Ankle Impingement Syndromes in Ballet Dancers

What is Ankle Impingement?

Overuse injuries account for approximately 68% of injuries in ballet dancers.  Ankle impingement is an overuse injury from the repetition of specific movements required in dance. Ankle impingement can be classified into two general categories, namely anterior and posterior impingement.  Anterior impingement syndrome (AIS) is caused by compression of structures in the front of your ankle from osteophyte formation or soft tissue impingement.  AIS is common after experiencing an ankle sprain, particularly if you do not allow full recovery. With AIS, the dancer may feel pain in the front of his or her ankle during a plie or any movement that requires taking off from a jump or preparing for a turn.

Posterior ankle impingement syndrome (PAIS) can result from excessive bone formation or soft tissue irritation in the back of the ankle. Bone changes include an accessory bone termed the os trigonum or the presence of a stieda process on the talus bone.  An os trigonum is present in approximately 12-23% of the population.

Ballet requires repetitive weight bearing in extreme plantar flexion.  While dancing en pointe, the os trigonum can become impinged causing a bony block in the back of the ankle.  Irritation of the flexor hallucis longus (FHL) tendon can occur with the presence of an os trigonum due to the proximity of this tendon to the accessory bone. This can lead to further tissue compression and pain. In PAIS, the dancer may be unable to attain full pointe or complain of pain in the back of the ankle with releve.

How is Ankle Impingement Treated?

Conservative intervention such as physical therapy is a good place to begin treatment for anterior and posterior ankle impingement. Physical therapy will focus on what the dancer’s impairments and may consist of re-education of ballet technique including the plie or releve.  Treatment also involves improving ankle stability and joint or soft tissue mobilization.  Activity restriction may be necessary depending on the dancer’s presentation.  If conservative treatment is not successful, surgical intervention may be necessary.

Surgical intervention could include removal of osteophytes or the os trigonum in AIS and PAIS, respectively.  Repair of the flexor tendon may be required to treat posterior impingement. Following surgery, physical therapy would be recommended for the dancer to maximize his or her functional ability. Generally, post-surgical outcomes are good with 89% of dancers being able to return to ballet class, rehearsal, and performances.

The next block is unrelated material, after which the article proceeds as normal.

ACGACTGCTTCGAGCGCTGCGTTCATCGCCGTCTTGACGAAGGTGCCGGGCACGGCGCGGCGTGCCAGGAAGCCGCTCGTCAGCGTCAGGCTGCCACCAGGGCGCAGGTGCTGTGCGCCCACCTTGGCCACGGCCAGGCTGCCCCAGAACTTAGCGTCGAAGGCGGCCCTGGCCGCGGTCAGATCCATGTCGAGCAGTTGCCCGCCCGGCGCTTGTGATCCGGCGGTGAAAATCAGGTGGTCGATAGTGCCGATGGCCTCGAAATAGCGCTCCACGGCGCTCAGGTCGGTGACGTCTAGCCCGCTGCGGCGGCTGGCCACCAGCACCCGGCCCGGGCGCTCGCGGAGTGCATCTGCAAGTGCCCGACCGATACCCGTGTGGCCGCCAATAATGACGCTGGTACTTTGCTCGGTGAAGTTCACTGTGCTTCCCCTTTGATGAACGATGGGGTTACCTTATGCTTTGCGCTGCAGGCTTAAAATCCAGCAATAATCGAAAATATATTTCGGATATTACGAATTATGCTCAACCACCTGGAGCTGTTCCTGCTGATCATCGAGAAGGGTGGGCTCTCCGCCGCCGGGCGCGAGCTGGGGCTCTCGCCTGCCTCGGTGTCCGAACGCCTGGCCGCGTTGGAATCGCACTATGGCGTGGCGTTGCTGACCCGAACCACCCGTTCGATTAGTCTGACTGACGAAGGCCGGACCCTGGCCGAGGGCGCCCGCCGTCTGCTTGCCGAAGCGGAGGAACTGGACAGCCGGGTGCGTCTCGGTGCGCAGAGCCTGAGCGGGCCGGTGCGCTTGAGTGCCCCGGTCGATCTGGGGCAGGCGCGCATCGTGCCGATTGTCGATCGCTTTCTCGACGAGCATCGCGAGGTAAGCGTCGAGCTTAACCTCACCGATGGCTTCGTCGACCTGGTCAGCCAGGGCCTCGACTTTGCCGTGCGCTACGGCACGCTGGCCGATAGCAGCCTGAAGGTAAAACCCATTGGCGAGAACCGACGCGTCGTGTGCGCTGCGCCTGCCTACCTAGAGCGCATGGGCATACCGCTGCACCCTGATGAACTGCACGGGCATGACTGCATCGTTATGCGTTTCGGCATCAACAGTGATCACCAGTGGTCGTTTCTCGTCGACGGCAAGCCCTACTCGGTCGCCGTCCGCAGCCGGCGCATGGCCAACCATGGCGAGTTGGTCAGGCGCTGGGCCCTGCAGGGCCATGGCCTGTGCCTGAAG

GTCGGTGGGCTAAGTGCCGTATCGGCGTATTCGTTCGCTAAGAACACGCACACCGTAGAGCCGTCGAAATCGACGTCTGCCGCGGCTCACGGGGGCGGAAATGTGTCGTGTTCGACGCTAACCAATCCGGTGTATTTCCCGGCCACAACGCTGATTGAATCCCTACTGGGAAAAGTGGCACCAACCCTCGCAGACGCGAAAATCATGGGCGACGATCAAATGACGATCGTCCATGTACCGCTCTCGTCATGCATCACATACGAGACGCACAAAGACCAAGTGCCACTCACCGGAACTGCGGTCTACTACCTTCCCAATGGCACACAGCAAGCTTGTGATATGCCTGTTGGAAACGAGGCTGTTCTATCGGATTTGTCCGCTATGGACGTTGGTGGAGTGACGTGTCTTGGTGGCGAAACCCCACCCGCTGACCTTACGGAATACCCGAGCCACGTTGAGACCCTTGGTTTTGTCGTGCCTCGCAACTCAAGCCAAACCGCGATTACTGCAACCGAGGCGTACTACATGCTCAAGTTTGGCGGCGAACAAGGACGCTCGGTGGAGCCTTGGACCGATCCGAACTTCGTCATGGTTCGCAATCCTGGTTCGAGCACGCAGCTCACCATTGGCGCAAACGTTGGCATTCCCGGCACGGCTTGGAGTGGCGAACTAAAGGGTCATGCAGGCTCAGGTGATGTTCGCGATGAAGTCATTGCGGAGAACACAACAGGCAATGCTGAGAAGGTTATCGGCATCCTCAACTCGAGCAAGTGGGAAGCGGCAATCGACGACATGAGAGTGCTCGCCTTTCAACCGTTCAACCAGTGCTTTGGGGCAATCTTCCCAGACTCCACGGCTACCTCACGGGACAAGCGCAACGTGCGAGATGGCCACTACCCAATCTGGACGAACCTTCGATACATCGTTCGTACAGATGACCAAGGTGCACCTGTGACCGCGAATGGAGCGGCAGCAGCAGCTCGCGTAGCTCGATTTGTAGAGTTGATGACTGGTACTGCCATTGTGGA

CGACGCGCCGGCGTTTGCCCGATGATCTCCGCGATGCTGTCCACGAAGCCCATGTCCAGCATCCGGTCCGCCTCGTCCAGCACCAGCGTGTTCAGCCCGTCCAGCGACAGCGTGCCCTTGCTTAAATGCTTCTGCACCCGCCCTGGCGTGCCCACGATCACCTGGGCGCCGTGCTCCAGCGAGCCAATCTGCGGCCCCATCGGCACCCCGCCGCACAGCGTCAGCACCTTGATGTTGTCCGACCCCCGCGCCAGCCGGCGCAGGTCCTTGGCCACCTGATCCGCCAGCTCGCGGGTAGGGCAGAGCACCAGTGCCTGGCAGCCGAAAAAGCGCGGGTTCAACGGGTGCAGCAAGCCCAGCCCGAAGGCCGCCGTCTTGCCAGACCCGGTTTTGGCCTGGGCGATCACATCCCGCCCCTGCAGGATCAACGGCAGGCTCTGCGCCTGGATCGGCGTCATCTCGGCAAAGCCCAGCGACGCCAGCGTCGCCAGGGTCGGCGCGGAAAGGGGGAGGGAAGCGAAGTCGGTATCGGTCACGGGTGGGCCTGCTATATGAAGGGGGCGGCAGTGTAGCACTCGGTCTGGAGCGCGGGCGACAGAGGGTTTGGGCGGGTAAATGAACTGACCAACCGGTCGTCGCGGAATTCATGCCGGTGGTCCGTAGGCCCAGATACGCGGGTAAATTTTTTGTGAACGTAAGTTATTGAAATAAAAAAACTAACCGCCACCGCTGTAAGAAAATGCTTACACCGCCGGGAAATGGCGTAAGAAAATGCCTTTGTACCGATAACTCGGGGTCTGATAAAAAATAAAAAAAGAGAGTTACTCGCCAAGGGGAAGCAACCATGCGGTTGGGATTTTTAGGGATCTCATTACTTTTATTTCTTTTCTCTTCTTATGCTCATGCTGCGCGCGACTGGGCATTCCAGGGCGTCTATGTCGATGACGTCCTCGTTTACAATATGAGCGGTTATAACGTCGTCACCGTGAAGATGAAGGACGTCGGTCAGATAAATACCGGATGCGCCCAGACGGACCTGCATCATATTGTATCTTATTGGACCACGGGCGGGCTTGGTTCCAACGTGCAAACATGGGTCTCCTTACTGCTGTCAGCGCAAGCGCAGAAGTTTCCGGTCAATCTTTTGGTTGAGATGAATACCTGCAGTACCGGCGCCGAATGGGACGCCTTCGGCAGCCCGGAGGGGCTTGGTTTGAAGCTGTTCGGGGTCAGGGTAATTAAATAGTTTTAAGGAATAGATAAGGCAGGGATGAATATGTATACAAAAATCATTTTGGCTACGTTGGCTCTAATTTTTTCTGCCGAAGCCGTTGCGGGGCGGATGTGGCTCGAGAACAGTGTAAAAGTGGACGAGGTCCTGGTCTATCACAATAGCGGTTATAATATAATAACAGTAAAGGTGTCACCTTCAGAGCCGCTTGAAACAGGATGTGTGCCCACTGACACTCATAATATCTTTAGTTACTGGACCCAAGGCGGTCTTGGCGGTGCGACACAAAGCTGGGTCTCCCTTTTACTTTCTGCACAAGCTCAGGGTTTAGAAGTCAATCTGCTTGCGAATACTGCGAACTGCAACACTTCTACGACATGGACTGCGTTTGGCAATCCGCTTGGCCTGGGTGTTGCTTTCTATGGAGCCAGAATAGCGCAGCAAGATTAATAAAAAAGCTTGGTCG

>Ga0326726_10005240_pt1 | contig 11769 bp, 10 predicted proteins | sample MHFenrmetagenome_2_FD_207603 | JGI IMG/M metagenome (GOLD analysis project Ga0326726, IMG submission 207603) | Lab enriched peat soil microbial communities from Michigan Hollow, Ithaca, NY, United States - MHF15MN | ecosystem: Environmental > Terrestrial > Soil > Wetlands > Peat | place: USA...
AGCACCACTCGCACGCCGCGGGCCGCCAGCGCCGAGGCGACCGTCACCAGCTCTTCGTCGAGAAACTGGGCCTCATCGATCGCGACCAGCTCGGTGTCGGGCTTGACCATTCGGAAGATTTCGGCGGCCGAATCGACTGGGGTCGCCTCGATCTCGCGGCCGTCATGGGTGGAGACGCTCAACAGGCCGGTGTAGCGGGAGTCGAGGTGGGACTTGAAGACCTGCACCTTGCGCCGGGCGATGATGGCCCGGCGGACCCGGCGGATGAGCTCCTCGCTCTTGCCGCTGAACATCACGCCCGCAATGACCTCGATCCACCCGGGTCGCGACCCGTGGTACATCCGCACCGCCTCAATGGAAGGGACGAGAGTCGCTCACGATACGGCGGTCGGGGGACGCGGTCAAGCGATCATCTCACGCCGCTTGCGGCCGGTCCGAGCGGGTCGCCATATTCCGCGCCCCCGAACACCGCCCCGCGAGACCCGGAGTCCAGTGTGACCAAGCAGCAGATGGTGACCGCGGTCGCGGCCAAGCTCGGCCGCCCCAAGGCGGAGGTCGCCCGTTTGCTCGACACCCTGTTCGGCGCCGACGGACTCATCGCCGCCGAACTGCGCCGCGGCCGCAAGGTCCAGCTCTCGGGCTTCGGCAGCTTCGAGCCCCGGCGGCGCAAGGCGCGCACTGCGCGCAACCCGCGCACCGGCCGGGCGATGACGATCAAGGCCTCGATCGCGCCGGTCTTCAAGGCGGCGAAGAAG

What can you do for your Ankle Pain?

Ankle impingement syndromes can prevent you from dancing to your full potential.  Pain with movements such as the plie or releve is common in dancers with impingement.  If you are suffering from ankle pain, schedule an appointment with a physical therapist specializing in the treatment of dancers.

Dance Injuries: Reducing Risk

Dance injuries are quite common, with approximately 68% arising from overuse injuries.  Studies show the incidence of injury ranges from 0.62-5.6 per 1000 dancing hours.  Injury can accumulate quickly with the amount of time a dancer participates in class or rehearsal. Overuse injuries can occur due to a myriad of reasons including overtraining (hours upon hours of dance class, rehearsal, or performances, with minimal to no recovery), improper dance technique, forcing turnout, progressing to pointe too early, and poor nutrition.

Reducing Dance Injury Risk

Decreasing the number of classes or rehearsals a dancer participates in each week may not be feasible. However, we can make sure he/she has good technique. Why does technique or proper form matter?  Let’s look at the plie for example. It is one of the most basic movements in ballet.  The plie is performed much more frequently than simply the first combination at the barre. It is also used during a fondue, to prepare for and land from turns such as a pirouette, piquet, and fouette.  The plie is also used to initiate jumps including sauté, changement and grande jete. If a dancer has improper technique with her plie, this considerable repetition can place her at increased risk of injury.

Dance turnout

Conclusion

To reduce the chance of injury, we need to focus on correcting individual muscular strength and flexibility imbalances.  A physical therapist who specializes in dance rehabilitation is best to evaluate the young dancer.  The goal is to keep the dancer on her toes.  It is also important to educate the dancer on proper form and not forcing her turnout.  Contact your physical therapist today if you are having pain with any movement or position, or would like a free screen to determine if your technique is safe for your body.